The dream unfolds in two parts. In the first, Bode Miller at last finds the equipment to match his breathtaking natural gifts and, skiing with a veteran's maturity, takes down some of his sport's most venerable records. In the second part, Miller, weary of the baggage that attends greatness--the obnoxious fans, the endless sponsor obligations, the 24/7 scrutiny of the ski-mad European media--goes underground for four years, then emerges with a new name and begins anew. "I won't even tell anybody who I am," Miller says. "I'll just start over as a nobody and ski for fun." This is his fantasy, and he dismisses it as impossible. � Not so the first part, which has suddenly become very real.
Last weekend at Beaver Creek Resort, 120 miles west of Denver in the snow-packed Rockies, Miller extended one of the most successful starts in the 38-year history of the Alpine World Cup circuit. Having won the season-opening giant slalom on the towering glacier in Soelden, Austria, in October, then stunning his peers with victories in the downhill and Super G (speed disciplinesat which Miller's critics once said he would never excel) at Lake Louise, Alberta, on Thanksgiving weekend, Miller won yet another downhill at Beaver Creek and finished second in the Super G.
Miller also crashed in the Beaver Creek slalom and giant slalom, slowing his momentum but not dulling his drive. "The margin for error in slalom and GS is much smaller, and I'm skiing really fast now," he says, "but nothing has changed." With four wins in the first seven World Cup races, Miller is on pace to shatter the season record of 13 victories shared by Ingemar Stenmark of Sweden (1979) and Hermann Maier of Austria (2001); his 480 points lead runner-up Maier by 206. When he took the Super G at Lake Louise, Miller became only the fifth skier to win World Cup races in all five disciplines (box, page 94).
"Bode will dominate now," says veteran Swiss racer Didier Cuche. "He's making everything look so easy, no trouble at all. He's the new Hermann, the new [Alberto] Tomba, the new [Marc] Girardelli, the new [Pirmin] Zurbriggen. In world skiing, for sure now it's Miller time."
In a sense it's also U.S.A. time. Daron Rahlves, two-time winner on the famed Hahnenkamm course in Kitzb�hel, Austria, was second to Miller by .16 of a second in last Friday's downhill at Beaver Creek. ("The first time in my career I actually felt fine about finishing second," Rahlves said.) That afternoon Lindsey Kildow, 20, won a downhill at Lake Louise for the first victory of her World Cup career. It was only the second time that U.S. male and female skiers had won downhills on the same day. (Kyle Rasmussen and Picabo Street did it in 1995.)
But all the Americans are playing second fiddle to Miller. Witness veteran U.S. racer Erik Schlopy, who, after finishing a solid sixth in Saturday's giant slalom, wore a baseball cap adorned with a piece of tape bearing the name of Miller's website, www.bodemillerusa.com. "If you can't beat him, join him," said Schlopy.
The latest chapter in Miller's career began last spring, at the conclusion of the World Cup racing season. In three remarkable years Miller, 27, had gone from being a stubborn New Englander who had loads of potential but kept falling in races, to being a double silver medalist at the 2002 Olympics to being last season's World Cup champion in the giant slalom. He was also one of the best slalom skiers in the world, and in 2002-03 he had begun competing weekly in the speed events, seldom threatening but occasionally dropping a shocker, such as his Super G gold medal at the '03 worlds. But Miller felt he could win even more on better skis. "I talked to Bode about it last year," says former U.S. downhiller Chad Fleischer, a teammate of Miller's from 1997 through 2003. "He said, 'If I just get the right stuff, I'll win downhills and Super Gs.' He was sure of it."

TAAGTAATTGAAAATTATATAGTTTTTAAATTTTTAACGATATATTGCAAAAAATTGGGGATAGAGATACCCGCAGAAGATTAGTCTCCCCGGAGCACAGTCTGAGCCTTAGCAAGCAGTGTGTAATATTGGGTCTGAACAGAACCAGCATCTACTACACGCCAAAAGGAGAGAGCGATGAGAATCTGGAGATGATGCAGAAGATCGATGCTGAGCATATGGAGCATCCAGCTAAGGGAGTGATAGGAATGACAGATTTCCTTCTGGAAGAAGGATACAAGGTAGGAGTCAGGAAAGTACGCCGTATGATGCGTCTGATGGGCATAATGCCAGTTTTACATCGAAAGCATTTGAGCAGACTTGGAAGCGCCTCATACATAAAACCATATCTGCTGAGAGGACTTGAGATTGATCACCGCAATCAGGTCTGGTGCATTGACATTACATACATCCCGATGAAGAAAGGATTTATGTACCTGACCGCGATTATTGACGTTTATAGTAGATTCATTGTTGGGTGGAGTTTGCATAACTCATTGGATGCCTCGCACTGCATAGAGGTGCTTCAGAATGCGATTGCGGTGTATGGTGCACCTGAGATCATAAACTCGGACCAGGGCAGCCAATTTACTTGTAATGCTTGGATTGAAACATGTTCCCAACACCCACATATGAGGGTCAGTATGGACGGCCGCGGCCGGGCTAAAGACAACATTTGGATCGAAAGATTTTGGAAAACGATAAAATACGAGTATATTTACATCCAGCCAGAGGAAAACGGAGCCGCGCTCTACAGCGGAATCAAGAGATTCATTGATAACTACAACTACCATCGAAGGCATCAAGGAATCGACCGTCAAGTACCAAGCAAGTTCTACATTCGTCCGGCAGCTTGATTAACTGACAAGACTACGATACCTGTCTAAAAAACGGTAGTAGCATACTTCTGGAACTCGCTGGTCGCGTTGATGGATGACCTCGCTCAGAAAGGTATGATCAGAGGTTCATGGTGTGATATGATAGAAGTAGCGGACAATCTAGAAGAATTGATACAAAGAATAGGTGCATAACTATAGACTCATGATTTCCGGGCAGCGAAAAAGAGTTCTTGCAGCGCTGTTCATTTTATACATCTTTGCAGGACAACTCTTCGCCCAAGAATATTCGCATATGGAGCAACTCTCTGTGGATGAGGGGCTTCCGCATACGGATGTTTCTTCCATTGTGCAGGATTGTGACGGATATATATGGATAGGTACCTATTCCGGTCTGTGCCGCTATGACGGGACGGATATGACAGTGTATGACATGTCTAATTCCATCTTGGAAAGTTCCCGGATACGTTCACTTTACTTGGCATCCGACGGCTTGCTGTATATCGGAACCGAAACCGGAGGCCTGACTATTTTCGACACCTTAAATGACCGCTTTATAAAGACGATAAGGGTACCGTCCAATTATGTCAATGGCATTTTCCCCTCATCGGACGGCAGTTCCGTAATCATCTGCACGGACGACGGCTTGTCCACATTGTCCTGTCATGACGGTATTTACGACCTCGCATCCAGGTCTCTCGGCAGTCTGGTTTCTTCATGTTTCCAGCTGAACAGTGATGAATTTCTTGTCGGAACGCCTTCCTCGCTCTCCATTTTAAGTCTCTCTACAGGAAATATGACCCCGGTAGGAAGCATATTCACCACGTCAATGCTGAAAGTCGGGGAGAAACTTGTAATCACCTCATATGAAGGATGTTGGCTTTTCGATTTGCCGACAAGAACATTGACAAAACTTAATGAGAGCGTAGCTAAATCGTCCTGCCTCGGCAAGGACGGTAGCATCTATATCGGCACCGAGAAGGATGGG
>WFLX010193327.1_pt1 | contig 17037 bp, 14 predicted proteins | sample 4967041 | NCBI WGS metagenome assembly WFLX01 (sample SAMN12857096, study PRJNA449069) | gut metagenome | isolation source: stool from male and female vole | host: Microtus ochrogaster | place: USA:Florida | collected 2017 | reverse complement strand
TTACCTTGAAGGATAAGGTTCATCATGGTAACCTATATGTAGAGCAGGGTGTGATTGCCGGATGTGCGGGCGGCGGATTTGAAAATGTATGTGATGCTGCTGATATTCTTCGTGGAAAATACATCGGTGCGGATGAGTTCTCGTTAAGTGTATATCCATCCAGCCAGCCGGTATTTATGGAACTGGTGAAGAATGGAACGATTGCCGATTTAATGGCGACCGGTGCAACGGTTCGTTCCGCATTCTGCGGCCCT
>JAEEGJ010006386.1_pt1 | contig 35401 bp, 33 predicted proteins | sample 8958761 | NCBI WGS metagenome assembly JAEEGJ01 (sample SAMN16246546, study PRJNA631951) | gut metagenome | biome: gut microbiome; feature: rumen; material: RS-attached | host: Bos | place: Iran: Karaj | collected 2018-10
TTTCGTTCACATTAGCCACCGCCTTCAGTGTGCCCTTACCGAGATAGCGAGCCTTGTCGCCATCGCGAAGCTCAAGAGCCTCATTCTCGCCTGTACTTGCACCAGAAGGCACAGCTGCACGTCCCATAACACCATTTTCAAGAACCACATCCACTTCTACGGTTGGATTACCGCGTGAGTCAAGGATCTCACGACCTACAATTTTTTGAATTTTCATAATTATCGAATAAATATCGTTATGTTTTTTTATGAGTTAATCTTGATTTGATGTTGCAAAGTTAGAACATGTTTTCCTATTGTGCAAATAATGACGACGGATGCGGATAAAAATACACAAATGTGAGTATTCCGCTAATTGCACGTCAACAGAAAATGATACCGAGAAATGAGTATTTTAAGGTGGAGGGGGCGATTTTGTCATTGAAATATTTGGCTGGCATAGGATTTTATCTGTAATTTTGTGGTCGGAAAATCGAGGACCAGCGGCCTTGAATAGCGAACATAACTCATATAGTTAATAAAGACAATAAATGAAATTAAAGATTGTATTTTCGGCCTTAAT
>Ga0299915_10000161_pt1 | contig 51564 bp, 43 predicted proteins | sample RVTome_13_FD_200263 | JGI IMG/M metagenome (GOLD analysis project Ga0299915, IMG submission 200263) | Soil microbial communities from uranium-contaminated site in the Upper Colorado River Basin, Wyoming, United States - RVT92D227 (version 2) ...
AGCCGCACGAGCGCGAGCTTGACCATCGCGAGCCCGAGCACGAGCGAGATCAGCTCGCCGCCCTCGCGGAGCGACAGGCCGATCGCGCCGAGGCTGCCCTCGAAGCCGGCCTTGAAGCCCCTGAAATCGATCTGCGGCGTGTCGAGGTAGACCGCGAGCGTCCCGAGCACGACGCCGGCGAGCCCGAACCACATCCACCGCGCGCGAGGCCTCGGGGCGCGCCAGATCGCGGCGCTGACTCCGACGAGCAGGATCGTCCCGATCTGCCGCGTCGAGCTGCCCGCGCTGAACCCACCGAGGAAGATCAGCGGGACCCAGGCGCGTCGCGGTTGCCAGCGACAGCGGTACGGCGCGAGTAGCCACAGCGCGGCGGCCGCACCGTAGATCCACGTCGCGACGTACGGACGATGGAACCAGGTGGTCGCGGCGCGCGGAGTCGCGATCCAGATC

Miller had ended his association with Fischer skis, on which he won his Olympic medals, before the 2002-03 season and signed a two-year contract with Rossignol that with bonuses was worth nearly $2 million. But Miller came to feel that Rossignol skis weren't good enough. "[The technicians] worked hard," he says, "but in the end I was really disappointed in the skis in every event but giant slalom." Last April he tested new equipment from four companies: Atomic, Nordica, Rossignol and Salomon. He concluded that Atomic, the Austria-based industry giant that provided skis for nine of the top 15 finishers in last year's overall World Cup, easily had the best equipment. The boots, bindings and skis seemed perfectly married to his hell-bent style. "Atomic is far and away the best four-event ski in the world," Miller says. "That was a no-brainer."
According to ski industry sources, Atomic's contract offer was lower than Rossignol's and Nordica's. Miller signed a two-year deal that could pay up to $1.6 million with bonuses. (He will also earn nearly that amount from outside endorsements.) Money clearly wasn't the basis for the decision. "I've already made more than I know what to do with, enough to take care of my family and never have to work," Miller says, "and I hardly spend any of it."
In many ways Miller the adult is still the child who was raised by counterculture parents in a New Hampshire cabin without plumbing or electricity and who had to trudge through the snow to the outhouse every winter morning. He is still the kid who fought every coach who tried to change his unorthodox style; still the kid who ski races mostly because he loves to. "I don't like the hoopla that goes with it," he said last weekend, while eating lunch in a Beaver Creek restaurant. "I don't like the press conferences, the drug testing. I don't like dads who are completely obsessed with a sports star. I don't like being the monkey in the cage. 'O.K., monkey, jump around this way, now smile. Good monkey.' It's degrading. I love kids. But the rest of it I just feel like the monkey."